Wednesday, November 23, 2016

Wednesday Book Review: The Color Machine by A. H. Taylor

Over Facebook, the author/illustrator reached out to me with a lovely message: "I wanted to personally give you a copy of the book to review and allow the message to spread to all. Please let me know how I can get you a copy. And above all...know that you are appreciated!"

With such kindness, I should have expected a kind book! 

In "The Color Machine" we enter the town of Colormazoo, where color is very important... 

The Color Machine gives the people color, but is broken and no one can tell who is which color. 

The book alludes to the fact that there are different colored people, white, black, brown, and tan:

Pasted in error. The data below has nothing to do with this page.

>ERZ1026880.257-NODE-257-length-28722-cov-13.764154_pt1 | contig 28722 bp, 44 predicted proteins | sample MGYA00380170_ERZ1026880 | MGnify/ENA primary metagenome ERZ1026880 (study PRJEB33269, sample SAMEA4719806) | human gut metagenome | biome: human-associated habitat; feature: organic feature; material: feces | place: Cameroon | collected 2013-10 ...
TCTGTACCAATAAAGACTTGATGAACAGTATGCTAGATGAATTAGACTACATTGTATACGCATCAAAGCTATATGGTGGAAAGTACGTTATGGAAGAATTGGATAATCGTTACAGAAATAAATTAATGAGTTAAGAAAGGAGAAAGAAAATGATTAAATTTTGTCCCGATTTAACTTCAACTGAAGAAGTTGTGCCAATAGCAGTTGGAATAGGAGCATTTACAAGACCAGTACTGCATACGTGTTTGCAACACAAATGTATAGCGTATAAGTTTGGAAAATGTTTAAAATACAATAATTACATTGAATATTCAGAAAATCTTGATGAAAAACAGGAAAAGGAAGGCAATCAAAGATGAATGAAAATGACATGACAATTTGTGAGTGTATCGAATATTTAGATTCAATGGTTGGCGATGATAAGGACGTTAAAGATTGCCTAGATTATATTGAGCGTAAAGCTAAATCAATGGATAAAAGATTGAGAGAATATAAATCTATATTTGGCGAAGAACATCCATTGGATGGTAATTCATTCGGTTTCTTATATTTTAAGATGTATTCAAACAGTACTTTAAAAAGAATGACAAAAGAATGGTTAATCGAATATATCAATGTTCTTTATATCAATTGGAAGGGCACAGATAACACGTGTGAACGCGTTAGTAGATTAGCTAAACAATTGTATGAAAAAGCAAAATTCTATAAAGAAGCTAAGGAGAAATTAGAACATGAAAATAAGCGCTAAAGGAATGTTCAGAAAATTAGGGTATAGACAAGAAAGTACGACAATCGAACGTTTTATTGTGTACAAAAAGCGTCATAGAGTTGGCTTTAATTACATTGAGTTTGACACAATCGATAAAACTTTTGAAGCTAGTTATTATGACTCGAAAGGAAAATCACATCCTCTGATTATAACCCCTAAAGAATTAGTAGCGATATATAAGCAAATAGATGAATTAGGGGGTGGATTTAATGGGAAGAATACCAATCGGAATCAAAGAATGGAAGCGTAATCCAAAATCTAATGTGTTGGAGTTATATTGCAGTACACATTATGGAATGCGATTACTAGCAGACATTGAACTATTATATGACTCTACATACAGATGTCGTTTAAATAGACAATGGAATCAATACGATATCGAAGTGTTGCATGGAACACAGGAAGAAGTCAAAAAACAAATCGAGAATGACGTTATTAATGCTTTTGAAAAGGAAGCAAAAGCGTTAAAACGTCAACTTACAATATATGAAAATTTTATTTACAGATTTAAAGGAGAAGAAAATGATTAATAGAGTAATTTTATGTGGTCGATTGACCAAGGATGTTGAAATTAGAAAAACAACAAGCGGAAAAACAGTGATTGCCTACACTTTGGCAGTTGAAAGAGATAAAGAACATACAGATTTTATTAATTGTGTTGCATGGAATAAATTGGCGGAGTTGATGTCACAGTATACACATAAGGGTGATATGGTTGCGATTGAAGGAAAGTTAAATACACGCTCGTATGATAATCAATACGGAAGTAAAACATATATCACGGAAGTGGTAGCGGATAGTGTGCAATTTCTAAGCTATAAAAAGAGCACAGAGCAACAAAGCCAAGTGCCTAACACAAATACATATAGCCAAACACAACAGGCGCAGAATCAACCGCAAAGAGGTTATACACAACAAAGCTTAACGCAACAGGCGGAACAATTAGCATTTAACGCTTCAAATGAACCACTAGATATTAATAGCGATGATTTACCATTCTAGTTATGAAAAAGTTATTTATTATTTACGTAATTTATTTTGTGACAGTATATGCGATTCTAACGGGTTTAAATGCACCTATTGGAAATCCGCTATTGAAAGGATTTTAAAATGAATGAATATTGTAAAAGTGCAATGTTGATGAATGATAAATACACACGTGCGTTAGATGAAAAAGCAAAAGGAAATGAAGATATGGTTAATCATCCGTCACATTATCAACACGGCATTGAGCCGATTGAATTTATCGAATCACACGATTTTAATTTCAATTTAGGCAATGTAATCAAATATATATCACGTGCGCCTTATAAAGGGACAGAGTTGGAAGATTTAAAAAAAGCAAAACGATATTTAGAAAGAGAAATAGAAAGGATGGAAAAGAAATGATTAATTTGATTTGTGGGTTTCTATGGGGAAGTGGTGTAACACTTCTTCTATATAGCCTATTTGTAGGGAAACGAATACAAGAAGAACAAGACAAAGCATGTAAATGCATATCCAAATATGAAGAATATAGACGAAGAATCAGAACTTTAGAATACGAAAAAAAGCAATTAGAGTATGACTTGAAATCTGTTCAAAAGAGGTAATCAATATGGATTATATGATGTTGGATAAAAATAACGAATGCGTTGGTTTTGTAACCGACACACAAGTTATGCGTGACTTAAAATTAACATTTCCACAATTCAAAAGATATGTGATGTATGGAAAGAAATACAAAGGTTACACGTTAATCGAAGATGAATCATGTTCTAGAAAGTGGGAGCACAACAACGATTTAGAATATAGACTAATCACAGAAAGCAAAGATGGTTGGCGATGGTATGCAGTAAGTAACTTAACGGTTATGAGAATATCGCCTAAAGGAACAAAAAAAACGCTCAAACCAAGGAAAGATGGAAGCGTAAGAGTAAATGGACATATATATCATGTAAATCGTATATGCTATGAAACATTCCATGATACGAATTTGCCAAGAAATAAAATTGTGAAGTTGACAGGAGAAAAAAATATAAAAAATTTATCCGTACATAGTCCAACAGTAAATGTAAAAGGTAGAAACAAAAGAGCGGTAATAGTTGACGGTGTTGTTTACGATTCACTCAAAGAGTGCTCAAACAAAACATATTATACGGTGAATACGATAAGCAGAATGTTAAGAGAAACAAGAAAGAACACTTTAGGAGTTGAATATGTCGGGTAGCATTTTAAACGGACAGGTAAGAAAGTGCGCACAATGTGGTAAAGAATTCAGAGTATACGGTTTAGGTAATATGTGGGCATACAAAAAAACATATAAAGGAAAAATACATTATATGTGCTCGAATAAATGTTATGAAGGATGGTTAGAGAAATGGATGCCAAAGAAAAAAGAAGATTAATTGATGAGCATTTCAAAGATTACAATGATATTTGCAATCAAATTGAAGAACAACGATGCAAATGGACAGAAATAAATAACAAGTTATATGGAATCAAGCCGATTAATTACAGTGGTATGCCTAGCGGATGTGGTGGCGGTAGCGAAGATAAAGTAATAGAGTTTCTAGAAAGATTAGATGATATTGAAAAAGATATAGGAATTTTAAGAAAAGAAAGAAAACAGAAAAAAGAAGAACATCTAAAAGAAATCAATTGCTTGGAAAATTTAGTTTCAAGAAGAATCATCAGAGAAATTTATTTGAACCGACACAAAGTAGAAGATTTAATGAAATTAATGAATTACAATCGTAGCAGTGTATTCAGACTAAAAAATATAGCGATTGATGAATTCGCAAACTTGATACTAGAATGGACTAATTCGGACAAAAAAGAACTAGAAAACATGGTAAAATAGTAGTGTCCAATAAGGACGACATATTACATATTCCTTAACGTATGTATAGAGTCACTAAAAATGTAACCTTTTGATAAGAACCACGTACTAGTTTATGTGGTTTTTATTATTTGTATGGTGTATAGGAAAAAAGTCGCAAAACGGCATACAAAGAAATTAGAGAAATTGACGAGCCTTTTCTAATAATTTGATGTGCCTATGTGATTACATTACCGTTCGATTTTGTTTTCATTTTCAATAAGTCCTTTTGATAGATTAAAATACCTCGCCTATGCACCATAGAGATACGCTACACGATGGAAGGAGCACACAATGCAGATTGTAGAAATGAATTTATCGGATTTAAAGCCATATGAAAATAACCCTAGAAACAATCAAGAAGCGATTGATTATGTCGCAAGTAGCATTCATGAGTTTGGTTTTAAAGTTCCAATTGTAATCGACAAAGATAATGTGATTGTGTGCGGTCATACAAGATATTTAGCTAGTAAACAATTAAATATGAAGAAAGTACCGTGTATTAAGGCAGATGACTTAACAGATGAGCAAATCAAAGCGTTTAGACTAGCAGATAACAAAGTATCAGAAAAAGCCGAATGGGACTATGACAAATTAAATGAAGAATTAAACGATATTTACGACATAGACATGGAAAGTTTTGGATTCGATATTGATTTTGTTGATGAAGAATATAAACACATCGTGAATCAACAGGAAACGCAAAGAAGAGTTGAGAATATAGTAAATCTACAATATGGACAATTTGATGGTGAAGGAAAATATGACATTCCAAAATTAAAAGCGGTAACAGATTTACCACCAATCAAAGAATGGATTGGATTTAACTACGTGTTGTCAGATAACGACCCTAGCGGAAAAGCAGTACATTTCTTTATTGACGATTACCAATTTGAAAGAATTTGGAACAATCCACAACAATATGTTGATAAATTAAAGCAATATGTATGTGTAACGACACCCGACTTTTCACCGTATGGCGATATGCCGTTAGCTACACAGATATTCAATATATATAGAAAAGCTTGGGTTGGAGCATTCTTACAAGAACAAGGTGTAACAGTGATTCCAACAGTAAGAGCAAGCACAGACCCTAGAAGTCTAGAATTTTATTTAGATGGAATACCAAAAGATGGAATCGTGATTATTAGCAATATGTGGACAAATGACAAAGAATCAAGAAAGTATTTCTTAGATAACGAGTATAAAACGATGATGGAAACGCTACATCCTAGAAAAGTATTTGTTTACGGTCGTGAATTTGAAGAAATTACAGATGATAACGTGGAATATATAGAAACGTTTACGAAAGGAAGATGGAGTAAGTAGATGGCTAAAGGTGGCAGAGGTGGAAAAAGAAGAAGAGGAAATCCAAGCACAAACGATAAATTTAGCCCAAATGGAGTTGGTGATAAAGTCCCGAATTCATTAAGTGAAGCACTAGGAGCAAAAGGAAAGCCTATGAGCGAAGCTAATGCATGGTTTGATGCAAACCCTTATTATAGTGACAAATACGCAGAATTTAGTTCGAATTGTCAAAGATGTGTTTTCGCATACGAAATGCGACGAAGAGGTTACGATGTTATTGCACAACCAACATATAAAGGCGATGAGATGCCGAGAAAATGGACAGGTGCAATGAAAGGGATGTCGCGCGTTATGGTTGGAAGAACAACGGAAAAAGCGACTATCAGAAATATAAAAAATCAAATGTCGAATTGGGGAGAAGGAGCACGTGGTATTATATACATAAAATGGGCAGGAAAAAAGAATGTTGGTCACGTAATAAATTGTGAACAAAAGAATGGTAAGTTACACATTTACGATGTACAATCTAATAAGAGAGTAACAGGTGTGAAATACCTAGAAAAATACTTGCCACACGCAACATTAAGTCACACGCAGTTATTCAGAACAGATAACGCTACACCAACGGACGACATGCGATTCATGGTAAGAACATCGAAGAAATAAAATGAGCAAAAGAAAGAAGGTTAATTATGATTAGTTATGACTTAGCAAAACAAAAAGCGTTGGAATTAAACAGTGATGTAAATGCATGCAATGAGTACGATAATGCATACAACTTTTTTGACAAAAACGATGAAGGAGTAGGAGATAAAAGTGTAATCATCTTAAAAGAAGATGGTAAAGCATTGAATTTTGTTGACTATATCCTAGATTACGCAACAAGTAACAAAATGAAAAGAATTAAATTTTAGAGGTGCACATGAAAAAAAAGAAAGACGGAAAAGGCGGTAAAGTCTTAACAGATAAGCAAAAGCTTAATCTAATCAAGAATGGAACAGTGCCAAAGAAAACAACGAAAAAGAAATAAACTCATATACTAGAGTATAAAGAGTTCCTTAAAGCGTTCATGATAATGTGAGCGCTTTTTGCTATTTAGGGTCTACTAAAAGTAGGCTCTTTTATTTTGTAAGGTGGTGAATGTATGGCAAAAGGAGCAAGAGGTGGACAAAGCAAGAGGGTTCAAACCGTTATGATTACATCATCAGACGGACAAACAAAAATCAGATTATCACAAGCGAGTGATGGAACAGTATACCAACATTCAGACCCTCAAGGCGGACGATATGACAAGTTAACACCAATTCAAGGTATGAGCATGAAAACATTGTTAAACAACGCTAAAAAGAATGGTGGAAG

As the mayor "itches" to find a cure, the different people help each other, not knowing who is which color. This is turn makes everyone happier. 

While I like the premise of the book, the writing is a little awkward. It does not quite rhyme, nor does it have a pattern or pentameter, which makes it a difficult book to read out loud to children. It is a little vague as to what exactly The Color Machine does, as well as how the people of Colormazoo normally interact. It seems that a little more back story may have helped develop this story and give children empathy for the characters, as well as building connections to children to times they may have felt left out (something like, the blacks and tans were playing but wouldn't let the browns or whites in, etc.). The Color Machine is geared toward younger students, and can be a great starting point, but teachers should be prepared for deep questions and potentially uncomfortable conversations. View the book's website here: 

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